A recent article in Chemical & Engineering News leaves out key points reporters should include when explaining the pitfalls for new polymers vying for market share.
A cover story in Chemical & Engineering News describes a variety of new polymers – commonly called plastics – that are vying for current market share in a crowded field. Author Alexander H. Tullo focuses on how companies are avoiding the pitfalls of previous attempts to break into markets dominated by the long-used polymers – such as polyethylene, polypropylene and nylon – that were developed prior to 1960.
The long article covers a lot of ground but misses some important aspects of materials science and green chemistry, which should also be considered.
Tullo expertly describes a variety of polymers with varying chemical properties. He clearly states the market potential of these polymers, emphasizing their improved properties. While this is obviously important, cost – especially for bulk polymer applications – is not mentioned. Many new polymers tend to be more expensive than those currently used. Existing polymers tend to be cheaper because of economies of scale – larger volumes are cheaper to produce. Yet, producing large amounts at a reasonable price is a major hurdle for new polymers in trying to find inroads to these low-cost and high-volume applications.
The author did not specifically mention which markets would be the most receptive to the new polymers. Yet, the examples clearly show that niche, high-value and new-technology applications present the most important inroads. This is especially true where existing polymers do not do a perfect job and improvement is easily achieved.
Some final hints may help journalists to collect and report more detailed information on the environmental impact of materials. As an example, the environmental benefit of the Novomer polymer mentioned in the article is extraordinary. It is a real feat to make a polymer with 40 percent of its total weight derived from carbon dioxide (CO2), which is removed from the atmosphere to make the polymer.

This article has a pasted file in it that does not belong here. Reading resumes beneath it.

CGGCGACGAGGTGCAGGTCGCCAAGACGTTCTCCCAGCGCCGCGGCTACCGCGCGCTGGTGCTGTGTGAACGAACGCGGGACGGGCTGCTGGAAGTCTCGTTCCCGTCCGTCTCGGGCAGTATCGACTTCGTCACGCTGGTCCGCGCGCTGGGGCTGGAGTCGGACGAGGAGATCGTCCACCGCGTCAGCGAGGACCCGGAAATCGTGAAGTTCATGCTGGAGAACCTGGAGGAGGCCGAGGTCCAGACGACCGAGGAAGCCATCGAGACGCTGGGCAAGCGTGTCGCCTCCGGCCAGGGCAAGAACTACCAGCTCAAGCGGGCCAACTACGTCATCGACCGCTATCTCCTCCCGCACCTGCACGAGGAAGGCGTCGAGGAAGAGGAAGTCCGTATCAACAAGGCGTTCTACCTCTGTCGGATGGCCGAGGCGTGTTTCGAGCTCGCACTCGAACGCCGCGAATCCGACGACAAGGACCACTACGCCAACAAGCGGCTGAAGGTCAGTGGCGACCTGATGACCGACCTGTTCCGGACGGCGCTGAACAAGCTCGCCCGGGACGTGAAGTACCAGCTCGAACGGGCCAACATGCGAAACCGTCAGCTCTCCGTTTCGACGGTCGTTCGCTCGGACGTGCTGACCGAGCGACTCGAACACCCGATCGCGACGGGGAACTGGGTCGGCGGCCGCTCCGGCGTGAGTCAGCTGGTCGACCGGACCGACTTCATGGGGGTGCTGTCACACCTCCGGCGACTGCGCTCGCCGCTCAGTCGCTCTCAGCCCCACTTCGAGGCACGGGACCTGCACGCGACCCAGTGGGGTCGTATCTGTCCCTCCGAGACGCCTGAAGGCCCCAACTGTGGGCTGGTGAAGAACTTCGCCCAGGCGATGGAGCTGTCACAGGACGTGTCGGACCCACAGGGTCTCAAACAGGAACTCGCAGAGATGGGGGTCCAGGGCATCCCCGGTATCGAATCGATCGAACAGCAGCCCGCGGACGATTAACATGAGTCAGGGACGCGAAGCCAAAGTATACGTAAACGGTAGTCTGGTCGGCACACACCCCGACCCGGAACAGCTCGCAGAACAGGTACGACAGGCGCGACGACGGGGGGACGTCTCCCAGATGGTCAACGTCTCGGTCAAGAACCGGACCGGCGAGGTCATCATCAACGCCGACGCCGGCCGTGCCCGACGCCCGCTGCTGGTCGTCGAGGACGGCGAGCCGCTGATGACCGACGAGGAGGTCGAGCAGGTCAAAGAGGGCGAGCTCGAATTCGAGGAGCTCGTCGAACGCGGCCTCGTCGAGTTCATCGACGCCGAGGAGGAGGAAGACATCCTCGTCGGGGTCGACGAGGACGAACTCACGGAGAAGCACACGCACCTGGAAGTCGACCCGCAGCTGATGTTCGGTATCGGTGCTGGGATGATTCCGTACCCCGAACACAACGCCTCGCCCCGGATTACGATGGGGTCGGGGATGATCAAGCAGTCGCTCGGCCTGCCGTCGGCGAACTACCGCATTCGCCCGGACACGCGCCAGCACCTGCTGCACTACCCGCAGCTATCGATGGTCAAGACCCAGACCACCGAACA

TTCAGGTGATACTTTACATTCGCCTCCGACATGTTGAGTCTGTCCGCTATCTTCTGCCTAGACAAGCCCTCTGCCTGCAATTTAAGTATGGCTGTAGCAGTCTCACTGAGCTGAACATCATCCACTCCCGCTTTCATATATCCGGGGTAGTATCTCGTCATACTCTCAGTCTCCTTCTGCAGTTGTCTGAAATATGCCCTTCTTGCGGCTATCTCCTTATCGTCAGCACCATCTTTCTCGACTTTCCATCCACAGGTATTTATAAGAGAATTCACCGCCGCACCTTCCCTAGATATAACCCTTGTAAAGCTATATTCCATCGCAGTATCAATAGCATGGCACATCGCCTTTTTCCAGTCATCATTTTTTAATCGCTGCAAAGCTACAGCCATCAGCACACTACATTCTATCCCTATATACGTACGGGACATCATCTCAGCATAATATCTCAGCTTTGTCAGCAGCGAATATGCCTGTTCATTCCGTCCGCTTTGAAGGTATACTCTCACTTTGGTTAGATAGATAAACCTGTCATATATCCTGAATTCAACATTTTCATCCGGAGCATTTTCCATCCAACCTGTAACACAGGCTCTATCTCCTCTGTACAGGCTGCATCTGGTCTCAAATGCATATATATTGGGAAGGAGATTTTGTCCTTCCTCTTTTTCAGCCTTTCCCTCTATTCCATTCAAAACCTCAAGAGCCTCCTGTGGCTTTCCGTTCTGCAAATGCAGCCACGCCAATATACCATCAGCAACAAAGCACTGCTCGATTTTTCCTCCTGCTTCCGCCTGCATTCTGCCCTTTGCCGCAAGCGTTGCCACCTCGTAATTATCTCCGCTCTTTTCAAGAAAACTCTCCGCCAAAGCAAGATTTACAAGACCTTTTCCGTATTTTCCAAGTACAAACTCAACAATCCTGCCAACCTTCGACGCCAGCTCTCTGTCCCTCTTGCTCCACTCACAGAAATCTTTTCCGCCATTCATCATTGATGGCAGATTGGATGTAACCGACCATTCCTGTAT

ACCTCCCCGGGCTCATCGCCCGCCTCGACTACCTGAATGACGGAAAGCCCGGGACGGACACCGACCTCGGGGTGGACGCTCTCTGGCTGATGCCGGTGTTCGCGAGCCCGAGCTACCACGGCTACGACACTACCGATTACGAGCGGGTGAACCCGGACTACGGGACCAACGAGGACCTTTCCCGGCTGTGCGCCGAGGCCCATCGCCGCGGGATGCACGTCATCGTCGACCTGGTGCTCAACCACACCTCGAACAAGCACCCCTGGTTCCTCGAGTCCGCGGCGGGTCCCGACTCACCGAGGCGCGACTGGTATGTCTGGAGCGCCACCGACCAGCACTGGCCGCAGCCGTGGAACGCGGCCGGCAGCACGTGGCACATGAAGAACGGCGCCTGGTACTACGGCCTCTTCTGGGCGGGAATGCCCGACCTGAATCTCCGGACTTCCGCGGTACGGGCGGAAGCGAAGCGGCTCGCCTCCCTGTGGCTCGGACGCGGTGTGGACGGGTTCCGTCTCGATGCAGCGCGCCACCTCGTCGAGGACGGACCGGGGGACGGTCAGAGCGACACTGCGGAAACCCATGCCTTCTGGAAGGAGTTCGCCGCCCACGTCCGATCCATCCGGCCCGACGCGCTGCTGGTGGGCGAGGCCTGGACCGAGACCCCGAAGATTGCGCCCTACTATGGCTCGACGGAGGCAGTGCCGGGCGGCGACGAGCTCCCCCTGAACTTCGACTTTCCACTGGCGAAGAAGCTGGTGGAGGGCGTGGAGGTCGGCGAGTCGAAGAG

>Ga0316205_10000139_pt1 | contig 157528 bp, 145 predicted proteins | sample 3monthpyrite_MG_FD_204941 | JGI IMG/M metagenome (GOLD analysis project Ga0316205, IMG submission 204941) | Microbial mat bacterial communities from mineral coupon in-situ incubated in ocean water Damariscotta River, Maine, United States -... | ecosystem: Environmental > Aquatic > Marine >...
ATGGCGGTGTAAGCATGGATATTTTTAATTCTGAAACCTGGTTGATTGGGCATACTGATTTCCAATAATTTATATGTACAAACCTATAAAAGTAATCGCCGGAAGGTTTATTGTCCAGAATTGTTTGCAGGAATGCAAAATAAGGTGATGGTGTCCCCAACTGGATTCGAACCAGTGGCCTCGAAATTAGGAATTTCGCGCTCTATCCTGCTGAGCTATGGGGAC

Reporters, though, need to dig deeper and ask about key points to help readers better understand a product’s overall impact. For example, if a point is made about removing CO2 from the atmosphere, ask how much material needs to be made to sequester the CO2 from a single power plant’s emissions, whether there is a market for all the material and whether the chemical reaction to make the polymer could cope with the quantities and required reaction rates to keep up with CO2 supply.
If environmental benefits are mentioned, ask for life cycle analysis results. Life cycle analyses describe the start-to-finish environmental effects from making a material to disposing of the finished product. The analysis results will make it clear if a real environmental benefit exists. Also, ask whether the preparation of the material conforms to the Principles of Green Chemistry. In the case of the Novomer polymer, the use of ethylene oxide – a well-known neurotoxin – in the polymer preparation would certainly raise questions about its environmental credentials.
The article is very interesting and an enjoyable read, but is at times rather narrowly focused. I would have liked the author to more broadly question the reasons why new polymers have such a difficult time entering and expanding into the marketplace.
Read more science at Environmental Health News.